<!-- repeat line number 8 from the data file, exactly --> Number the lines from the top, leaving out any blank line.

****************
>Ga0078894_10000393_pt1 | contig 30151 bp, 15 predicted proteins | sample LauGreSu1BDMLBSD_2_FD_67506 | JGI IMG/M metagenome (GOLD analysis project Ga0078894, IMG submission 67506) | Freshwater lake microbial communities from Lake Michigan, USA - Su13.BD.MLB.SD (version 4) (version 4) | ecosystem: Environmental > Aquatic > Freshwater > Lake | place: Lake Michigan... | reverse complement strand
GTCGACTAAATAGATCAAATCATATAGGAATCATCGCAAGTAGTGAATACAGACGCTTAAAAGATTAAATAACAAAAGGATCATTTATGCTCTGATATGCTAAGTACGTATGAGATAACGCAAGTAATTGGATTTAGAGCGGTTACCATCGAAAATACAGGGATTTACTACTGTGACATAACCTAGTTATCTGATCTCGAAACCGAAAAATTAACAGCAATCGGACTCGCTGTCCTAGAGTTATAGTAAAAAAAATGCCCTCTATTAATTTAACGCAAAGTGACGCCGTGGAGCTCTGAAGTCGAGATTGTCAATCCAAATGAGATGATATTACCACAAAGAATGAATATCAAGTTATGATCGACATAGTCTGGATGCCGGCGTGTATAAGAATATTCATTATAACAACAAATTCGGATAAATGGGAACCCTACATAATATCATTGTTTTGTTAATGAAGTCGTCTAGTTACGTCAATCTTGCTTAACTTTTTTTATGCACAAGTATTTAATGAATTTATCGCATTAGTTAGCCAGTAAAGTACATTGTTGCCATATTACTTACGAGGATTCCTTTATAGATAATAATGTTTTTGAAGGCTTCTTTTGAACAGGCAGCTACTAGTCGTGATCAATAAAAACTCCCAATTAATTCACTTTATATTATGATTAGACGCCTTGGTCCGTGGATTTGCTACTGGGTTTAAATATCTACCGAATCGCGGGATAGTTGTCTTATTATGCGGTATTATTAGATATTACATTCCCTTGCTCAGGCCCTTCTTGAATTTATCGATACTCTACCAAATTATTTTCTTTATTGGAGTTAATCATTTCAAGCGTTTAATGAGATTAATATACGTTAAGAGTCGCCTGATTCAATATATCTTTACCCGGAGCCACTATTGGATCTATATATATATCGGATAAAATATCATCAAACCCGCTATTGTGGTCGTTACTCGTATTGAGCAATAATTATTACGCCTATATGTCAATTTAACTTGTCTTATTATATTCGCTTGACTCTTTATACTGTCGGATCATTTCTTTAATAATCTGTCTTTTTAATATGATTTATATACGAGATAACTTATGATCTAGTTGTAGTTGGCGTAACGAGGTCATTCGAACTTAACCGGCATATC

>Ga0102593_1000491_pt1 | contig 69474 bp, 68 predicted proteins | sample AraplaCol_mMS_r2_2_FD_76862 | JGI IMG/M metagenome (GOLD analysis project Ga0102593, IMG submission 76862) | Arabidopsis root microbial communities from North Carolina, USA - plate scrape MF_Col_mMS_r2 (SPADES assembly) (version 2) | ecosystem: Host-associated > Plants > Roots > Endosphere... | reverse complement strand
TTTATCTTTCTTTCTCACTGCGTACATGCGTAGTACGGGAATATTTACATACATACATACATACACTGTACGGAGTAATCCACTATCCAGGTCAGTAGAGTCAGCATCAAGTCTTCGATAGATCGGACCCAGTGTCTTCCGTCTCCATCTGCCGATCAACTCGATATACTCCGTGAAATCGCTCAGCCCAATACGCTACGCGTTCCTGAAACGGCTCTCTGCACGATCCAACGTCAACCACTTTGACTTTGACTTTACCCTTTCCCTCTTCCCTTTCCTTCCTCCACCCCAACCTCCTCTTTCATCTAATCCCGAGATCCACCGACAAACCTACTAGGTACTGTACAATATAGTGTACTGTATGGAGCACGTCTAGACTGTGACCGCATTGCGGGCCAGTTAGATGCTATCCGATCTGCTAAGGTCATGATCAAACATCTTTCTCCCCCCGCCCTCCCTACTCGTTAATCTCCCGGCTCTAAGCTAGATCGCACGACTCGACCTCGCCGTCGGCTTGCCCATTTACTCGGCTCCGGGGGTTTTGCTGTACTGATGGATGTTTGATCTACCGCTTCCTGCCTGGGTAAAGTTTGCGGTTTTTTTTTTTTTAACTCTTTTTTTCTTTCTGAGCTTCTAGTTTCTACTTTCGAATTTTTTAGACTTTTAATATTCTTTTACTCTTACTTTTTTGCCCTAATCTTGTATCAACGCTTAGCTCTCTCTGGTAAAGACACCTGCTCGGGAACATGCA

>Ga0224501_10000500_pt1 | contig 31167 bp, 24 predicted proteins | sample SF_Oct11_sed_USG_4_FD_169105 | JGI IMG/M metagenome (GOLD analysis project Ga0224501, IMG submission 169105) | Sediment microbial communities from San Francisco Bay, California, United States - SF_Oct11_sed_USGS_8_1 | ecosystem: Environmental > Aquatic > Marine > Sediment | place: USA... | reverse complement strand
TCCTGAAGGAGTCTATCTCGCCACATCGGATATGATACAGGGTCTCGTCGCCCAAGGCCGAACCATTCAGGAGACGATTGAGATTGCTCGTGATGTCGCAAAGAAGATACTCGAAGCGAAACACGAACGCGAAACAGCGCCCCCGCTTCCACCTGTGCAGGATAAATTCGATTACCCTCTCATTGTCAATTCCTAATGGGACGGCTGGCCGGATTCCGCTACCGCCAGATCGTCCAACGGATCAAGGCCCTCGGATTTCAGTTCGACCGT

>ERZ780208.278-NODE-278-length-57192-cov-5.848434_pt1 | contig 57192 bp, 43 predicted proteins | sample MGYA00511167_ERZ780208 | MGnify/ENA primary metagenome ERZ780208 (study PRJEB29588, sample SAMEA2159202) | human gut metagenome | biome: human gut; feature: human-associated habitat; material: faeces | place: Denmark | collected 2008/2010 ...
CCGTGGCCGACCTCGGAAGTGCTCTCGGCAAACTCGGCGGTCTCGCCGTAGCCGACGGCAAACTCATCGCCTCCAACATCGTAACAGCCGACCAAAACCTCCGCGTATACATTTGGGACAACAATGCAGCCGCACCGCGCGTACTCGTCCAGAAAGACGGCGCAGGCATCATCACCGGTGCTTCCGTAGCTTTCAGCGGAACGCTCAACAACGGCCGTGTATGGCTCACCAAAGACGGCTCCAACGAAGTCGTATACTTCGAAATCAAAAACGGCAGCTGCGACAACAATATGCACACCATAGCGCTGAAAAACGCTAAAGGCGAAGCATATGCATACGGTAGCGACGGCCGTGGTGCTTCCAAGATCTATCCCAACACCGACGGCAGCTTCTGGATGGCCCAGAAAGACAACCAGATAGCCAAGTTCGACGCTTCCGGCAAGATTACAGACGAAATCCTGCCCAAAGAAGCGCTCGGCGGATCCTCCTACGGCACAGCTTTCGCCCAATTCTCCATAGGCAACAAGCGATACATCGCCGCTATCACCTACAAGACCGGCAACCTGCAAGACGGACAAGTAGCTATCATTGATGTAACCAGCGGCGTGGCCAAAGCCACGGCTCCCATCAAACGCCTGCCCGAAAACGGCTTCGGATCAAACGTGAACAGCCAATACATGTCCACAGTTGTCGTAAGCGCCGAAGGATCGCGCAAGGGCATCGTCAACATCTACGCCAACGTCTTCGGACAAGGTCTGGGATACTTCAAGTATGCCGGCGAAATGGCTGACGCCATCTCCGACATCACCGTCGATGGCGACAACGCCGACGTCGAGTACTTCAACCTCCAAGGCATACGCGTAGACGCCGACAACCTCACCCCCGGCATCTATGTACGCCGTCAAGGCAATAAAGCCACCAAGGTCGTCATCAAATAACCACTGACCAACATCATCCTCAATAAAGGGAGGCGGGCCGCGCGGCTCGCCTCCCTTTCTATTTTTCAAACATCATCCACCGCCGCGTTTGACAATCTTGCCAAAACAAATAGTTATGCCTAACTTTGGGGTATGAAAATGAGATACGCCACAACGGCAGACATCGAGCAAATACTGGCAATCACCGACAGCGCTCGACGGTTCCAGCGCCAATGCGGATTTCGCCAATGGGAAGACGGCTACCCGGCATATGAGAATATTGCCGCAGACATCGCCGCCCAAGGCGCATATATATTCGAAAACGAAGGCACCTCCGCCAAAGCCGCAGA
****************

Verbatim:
CCGTGGCCGACCTCGGAAGTGCTCTCGGCAAACTCGGCGGTCTCGCCGTAGCCGACGGCAAACTCATCGCCTCCAACATCGTAACAGCCGACCAAAACCTCCGCGTATACATTTGGGACAACAATGCAGCCGCACCGCGCGTACTCGTCCAGAAAGACGGCGCAGGCATCATCACCGGTGCTTCCGTAGCTTTCAGCGGAACGCTCAACAACGGCCGTGTATGGCTCACCAAAGACGGCTCCAACGAAGTCGTATACTTCGAAATCAAAAACGGCAGCTGCGACAACAATATGCACACCATAGCGCTGAAAAACGCTAAAGGCGAAGCATATGCATACGGTAGCGACGGCCGTGGTGCTTCCAAGATCTATCCCAACACCGACGGCAGCTTCTGGATGGCCCAGAAAGACAACCAGATAGCCAAGTTCGACGCTTCCGGCAAGATTACAGACGAAATCCTGCCCAAAGAAGCGCTCGGCGGATCCTCCTACGGCACAGCTTTCGCCCAATTCTCCATAGGCAACAAGCGATACATCGCCGCTATCACCTACAAGACCGGCAACCTGCAAGACGGACAAGTAGCTATCATTGATGTAACCAGCGGCGTGGCCAAAGCCACGGCTCCCATCAAACGCCTGCCCGAAAACGGCTTCGGATCAAACGTGAACAGCCAATACATGTCCACAGTTGTCGTAAGCGCCGAAGGATCGCGCAAGGGCATCGTCAACATCTACGCCAACGTCTTCGGACAAGGTCTGGGATACTTCAAGTATGCCGGCGAAATGGCTGACGCCATCTCCGACATCACCGTCGATGGCGACAACGCCGACGTCGAGTACTTCAACCTCCAAGGCATACGCGTAGACGCCGACAACCTCACCCCCGGCATCTATGTACGCCGTCAAGGCAATAAAGCCACCAAGGTCGTCATCAAATAACCACTGACCAACATCATCCTCAATAAAGGGAGGCGGGCCGCGCGGCTCGCCTCCCTTTCTATTTTTCAAACATCATCCACCGCCGCGTTTGACAATCTTGCCAAAACAAATAGTTATGCCTAACTTTGGGGTATGAAAATGAGATACGCCACAACGGCAGACATCGAGCAAATACTGGCAATCACCGACAGCGCTCGACGGTTCCAGCGCCAATGCGGATTTCGCCAATGGGAAGACGGCTACCCGGCATATGAGAATATTGCCGCAGACATCGCCGCCCAAGGCGCATATATATTCGAAAACGAAGGCACCTCCGCCAAAGCCGCAGA